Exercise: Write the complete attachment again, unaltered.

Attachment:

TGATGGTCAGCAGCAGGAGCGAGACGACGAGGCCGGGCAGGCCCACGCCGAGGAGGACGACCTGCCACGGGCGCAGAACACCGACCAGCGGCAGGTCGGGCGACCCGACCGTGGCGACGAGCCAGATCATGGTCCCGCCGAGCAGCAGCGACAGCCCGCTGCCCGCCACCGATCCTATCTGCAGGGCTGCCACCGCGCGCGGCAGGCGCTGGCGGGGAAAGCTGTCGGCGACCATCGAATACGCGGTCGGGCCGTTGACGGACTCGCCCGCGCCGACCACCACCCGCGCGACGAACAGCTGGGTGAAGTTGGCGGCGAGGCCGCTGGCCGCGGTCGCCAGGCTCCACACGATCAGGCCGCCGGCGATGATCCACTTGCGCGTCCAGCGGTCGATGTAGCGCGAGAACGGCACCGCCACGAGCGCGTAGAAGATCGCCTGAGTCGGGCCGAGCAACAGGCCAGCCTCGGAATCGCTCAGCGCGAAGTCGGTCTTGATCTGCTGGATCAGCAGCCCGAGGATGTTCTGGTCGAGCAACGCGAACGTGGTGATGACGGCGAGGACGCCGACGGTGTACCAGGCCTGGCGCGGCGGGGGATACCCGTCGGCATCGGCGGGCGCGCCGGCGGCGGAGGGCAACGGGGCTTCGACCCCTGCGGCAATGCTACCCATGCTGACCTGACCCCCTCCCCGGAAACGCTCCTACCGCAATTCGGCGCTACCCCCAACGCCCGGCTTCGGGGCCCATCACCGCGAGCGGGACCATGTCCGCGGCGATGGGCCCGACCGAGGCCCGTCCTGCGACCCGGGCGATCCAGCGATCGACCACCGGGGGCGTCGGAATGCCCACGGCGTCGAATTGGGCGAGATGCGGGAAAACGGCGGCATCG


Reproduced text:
TGATGGTCAGCAGCAGGAGCGAGACGACGAGGCCGGGCAGGCCCACGCCGAGGAGGACGACCTGCCACGGGCGCAGAACACCGACCAGCGGCAGGTCGGGCGACCCGACCGTGGCGACGAGCCAGATCATGGTCCCGCCGAGCAGCAGCGACAGCCCGCTGCCCGCCACCGATCCTATCTGCAGGGCTGCCACCGCGCGCGGCAGGCGCTGGCGGGGAAAGCTGTCGGCGACCATCGAATACGCGGTCGGGCCGTTGACGGACTCGCCCGCGCCGACCACCACCCGCGCGACGAACAGCTGGGTGAAGTTGGCGGCGAGGCCGCTGGCCGCGGTCGCCAGGCTCCACACGATCAGGCCGCCGGCGATGATCCACTTGCGCGTCCAGCGGTCGATGTAGCGCGAGAACGGCACCGCCACGAGCGCGTAGAAGATCGCCTGAGTCGGGCCGAGCAACAGGCCAGCCTCGGAATCGCTCAGCGCGAAGTCGGTCTTGATCTGCTGGATCAGCAGCCCGAGGATGTTCTGGTCGAGCAACGCGAACGTGGTGATGACGGCGAGGACGCCGACGGTGTACCAGGCCTGGCGCGGCGGGGGATACCCGTCGGCATCGGCGGGCGCGCCGGCGGCGGAGGGCAACGGGGCTTCGACCCCTGCGGCAATGCTACCCATGCTGACCTGACCCCCTCCCCGGAAACGCTCCTACCGCAATTCGGCGCTACCCCCAACGCCCGGCTTCGGGGCCCATCACCGCGAGCGGGACCATGTCCGCGGCGATGGGCCCGACCGAGGCCCGTCCTGCGACCCGGGCGATCCAGCGATCGACCACCGGGGGCGTCGGAATGCCCACGGCGTCGAATTGGGCGAGATGCGGGAAAACGGCGGCATCG